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Wednesday, June 4, 2008
  DVD Review: Diary of the Dead

Diary of the Dead has an intriguing premise:
George A. Romero, the father of the zombie movie, returns to the genre he created with a Blair Witch-like take on the undead. It was to be a commentary on the evolving media that would also be a throwback to the indie spirit of his original Night of the Living Dead. The problem is, Diary of the Dead is a failure on nearly every level.

First, a superfast recap of the mythology of Romero’s undead movies: Night of the Living Dead was released in 1968, birthing the zombie genre as we know it. He followed that up IV poles are poor weapons against zombieswith Dawn of the Dead 10 years later, a film that many (myself included) still consider his masterpiece. In 1985 he released Day of the Dead, which seemed to wrap the zombie cycle as a trilogy, though Romero said for years afterwards he had more undead stories in him. The breakout success of
Danny Boyle’s 28 Days Later in 2002 put zombies back on the mainstream map, and it wasn’t long until Romero secured studio funding for his own apocalyptic zombie epic, releasing the underappreciated Land of the Dead in 2005. (I think it was unfortunately overshadowed by the success of Zack Snyder’s slick 2004 remake of Dawn of the Dead, which most hardcore zombie fans seem to hate for reasons I never could understand.) Land of the Dead’s apocalyptic ending seemed to close the door on zombies for Romero, at least in the internal continuity of the films.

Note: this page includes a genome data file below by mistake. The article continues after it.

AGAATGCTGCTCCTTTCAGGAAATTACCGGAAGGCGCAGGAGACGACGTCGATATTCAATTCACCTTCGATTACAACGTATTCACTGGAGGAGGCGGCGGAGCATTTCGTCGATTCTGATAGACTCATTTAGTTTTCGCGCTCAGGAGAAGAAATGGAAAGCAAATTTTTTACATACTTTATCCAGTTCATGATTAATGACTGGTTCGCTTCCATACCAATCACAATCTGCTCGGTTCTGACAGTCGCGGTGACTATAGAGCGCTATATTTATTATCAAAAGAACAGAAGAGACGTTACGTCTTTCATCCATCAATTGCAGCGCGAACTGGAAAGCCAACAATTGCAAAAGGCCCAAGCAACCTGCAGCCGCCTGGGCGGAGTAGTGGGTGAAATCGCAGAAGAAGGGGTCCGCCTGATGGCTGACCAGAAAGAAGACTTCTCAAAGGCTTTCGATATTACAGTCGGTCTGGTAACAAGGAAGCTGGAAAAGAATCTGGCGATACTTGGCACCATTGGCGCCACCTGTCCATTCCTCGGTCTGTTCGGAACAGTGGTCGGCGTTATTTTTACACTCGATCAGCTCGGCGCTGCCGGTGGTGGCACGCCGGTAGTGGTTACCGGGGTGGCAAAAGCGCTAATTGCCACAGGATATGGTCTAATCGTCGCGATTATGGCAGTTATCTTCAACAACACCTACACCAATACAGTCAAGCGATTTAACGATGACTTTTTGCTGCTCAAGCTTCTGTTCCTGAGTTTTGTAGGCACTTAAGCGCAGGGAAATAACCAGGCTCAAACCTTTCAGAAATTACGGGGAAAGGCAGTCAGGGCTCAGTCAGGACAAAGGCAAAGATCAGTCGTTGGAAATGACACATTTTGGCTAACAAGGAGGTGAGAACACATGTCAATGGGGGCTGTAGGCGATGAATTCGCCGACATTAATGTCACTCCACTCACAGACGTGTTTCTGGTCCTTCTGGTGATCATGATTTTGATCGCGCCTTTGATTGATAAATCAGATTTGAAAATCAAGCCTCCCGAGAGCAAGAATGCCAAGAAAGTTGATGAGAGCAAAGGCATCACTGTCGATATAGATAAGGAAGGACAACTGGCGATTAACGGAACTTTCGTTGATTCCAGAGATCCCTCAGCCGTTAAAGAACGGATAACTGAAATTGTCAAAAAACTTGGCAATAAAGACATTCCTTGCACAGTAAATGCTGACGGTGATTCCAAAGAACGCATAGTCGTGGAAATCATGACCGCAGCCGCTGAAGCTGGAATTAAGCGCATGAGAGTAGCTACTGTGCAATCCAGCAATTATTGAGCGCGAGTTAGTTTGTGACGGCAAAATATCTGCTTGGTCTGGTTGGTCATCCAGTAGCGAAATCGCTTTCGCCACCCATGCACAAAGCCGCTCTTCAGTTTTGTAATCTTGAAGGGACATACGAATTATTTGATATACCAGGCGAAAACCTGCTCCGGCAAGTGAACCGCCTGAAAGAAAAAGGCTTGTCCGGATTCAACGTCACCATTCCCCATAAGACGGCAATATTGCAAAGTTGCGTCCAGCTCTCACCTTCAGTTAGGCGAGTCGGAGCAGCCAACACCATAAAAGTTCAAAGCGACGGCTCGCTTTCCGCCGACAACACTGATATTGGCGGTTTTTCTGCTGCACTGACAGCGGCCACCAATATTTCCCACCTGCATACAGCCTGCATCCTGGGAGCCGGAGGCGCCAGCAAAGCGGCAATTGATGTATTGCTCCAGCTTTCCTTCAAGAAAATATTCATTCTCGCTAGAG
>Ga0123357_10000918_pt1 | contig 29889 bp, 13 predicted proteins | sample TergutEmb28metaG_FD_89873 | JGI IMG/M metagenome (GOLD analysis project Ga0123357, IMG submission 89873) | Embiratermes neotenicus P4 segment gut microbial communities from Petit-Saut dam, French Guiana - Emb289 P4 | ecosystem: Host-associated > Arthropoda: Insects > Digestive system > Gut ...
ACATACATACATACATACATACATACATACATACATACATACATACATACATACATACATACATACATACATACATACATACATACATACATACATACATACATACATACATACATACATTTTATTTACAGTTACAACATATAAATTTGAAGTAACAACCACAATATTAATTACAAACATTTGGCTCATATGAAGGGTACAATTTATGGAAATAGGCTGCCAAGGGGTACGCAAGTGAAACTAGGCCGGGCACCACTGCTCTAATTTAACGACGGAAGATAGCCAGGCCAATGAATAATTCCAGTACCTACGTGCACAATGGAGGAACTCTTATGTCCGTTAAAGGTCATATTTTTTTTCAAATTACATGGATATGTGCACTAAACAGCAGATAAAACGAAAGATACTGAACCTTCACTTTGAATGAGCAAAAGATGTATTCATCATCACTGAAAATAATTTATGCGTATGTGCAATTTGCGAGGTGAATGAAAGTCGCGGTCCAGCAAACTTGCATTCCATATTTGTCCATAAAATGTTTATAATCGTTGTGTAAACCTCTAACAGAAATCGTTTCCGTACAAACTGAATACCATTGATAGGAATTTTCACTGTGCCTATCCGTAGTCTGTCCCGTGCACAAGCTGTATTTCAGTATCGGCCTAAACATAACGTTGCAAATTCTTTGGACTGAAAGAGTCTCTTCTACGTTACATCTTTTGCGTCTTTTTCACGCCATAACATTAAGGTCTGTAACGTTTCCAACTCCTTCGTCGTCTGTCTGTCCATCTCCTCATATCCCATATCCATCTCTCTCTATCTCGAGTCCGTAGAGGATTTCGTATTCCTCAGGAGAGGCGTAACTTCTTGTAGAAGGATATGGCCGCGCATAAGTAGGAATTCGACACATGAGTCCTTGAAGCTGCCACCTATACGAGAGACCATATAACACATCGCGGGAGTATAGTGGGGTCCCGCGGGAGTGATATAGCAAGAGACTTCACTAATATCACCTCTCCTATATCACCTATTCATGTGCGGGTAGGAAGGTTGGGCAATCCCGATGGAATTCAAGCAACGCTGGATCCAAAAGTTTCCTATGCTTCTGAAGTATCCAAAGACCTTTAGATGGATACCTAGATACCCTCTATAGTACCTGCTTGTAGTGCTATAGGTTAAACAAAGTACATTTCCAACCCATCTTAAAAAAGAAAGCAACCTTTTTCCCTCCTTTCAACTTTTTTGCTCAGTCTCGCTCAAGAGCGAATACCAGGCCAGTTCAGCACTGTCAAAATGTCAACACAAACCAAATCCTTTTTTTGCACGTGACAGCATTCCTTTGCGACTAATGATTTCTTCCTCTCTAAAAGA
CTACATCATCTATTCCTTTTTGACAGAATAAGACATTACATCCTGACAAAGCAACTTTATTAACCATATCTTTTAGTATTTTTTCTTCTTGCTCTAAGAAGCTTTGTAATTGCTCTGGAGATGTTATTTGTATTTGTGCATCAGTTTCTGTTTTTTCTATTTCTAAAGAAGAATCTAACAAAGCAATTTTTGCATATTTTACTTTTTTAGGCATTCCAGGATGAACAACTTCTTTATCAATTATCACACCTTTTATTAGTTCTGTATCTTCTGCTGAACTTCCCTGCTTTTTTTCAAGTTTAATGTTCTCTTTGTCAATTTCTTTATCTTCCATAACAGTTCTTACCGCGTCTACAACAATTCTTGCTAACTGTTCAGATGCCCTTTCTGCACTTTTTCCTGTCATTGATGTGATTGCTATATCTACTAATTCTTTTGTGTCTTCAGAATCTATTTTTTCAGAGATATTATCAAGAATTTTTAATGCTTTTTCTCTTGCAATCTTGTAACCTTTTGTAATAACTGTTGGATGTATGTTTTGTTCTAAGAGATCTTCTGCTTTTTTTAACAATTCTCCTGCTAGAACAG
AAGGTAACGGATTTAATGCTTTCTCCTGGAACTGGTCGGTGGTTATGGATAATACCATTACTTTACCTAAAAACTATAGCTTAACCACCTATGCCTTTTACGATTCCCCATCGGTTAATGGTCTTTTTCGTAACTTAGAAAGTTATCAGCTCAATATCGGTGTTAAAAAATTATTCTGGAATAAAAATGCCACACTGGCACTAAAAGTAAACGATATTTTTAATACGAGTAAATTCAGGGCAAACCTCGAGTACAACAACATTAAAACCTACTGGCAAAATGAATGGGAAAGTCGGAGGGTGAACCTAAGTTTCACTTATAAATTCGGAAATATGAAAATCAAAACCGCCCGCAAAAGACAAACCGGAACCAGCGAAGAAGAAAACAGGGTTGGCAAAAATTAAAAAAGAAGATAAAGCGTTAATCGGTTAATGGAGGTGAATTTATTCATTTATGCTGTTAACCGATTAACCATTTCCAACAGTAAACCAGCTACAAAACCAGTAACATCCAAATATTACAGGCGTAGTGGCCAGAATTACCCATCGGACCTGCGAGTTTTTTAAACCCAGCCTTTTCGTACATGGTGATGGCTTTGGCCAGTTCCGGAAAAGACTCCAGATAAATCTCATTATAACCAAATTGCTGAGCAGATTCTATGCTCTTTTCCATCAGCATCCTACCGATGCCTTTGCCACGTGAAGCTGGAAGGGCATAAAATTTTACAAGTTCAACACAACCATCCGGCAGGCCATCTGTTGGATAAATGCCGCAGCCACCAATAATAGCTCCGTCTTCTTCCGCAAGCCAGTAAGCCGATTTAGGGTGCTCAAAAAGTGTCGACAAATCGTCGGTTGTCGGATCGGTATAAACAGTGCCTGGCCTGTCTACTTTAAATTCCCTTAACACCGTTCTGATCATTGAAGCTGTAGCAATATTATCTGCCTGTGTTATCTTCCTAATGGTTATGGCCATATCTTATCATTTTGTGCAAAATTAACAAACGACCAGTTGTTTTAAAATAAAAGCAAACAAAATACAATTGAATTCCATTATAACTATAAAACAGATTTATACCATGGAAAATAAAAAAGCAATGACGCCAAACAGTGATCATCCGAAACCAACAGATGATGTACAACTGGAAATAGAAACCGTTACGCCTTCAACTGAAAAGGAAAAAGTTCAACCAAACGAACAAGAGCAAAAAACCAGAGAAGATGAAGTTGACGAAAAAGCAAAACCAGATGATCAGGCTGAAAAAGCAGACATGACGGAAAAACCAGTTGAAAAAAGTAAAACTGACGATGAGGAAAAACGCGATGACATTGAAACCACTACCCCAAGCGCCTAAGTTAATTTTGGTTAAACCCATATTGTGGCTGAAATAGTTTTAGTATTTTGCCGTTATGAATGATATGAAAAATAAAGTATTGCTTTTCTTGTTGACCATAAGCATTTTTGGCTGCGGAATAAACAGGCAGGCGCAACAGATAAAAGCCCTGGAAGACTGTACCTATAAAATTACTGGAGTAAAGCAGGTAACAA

Romero’s zombies literally. In Night they’re the mindless flesh-
eaters horror buffs know and love. In Dawn they congregate on a mall (“Some kind of instinct,” one character speculates when asked why the zombies flocked to a shopping centre. “Memory, of what they used to do. This was an important place in their lives.”) It was a pretty sharp little bit of commentary materialism on Romero’s part, particularly for the late ‘70s. By Day of the Dead, a zombie held in captivity was trained by a crazy scientist (the best kind of scientist you can put in a movie) to use tools, like a gun. And by the end of Land of the Dead, Romero’s zombies had amassed into an army, organizing and communicating amongst themselves.

With Diary of the Dead, Romero goes back to what he calls “the first night,” updating the initial rise of the undead for modern times. A group of film students (and their drunken professor) is shooting a horror movie for a school project in the woods one night when the rotting flesh hits the fan. A couple of the students start shooting the chaos around them as they try to make it home, and the idea is that the footage was assembled after the fact by one of the survivors into the “documentary” you’re now watching. It’s a cute idea, and one Romero gets some mileage out of, but the problem with a concept like that the film has to stick to its own internal rules in order for it to work. (Cloverfield didn’t blow me away, but the filmmakers did a great job of adhering to the concept, as much as that adherence gave some people motion sickness.) For the most part Romero plays by his own rules, but admits in the commentary that he cheats a few times.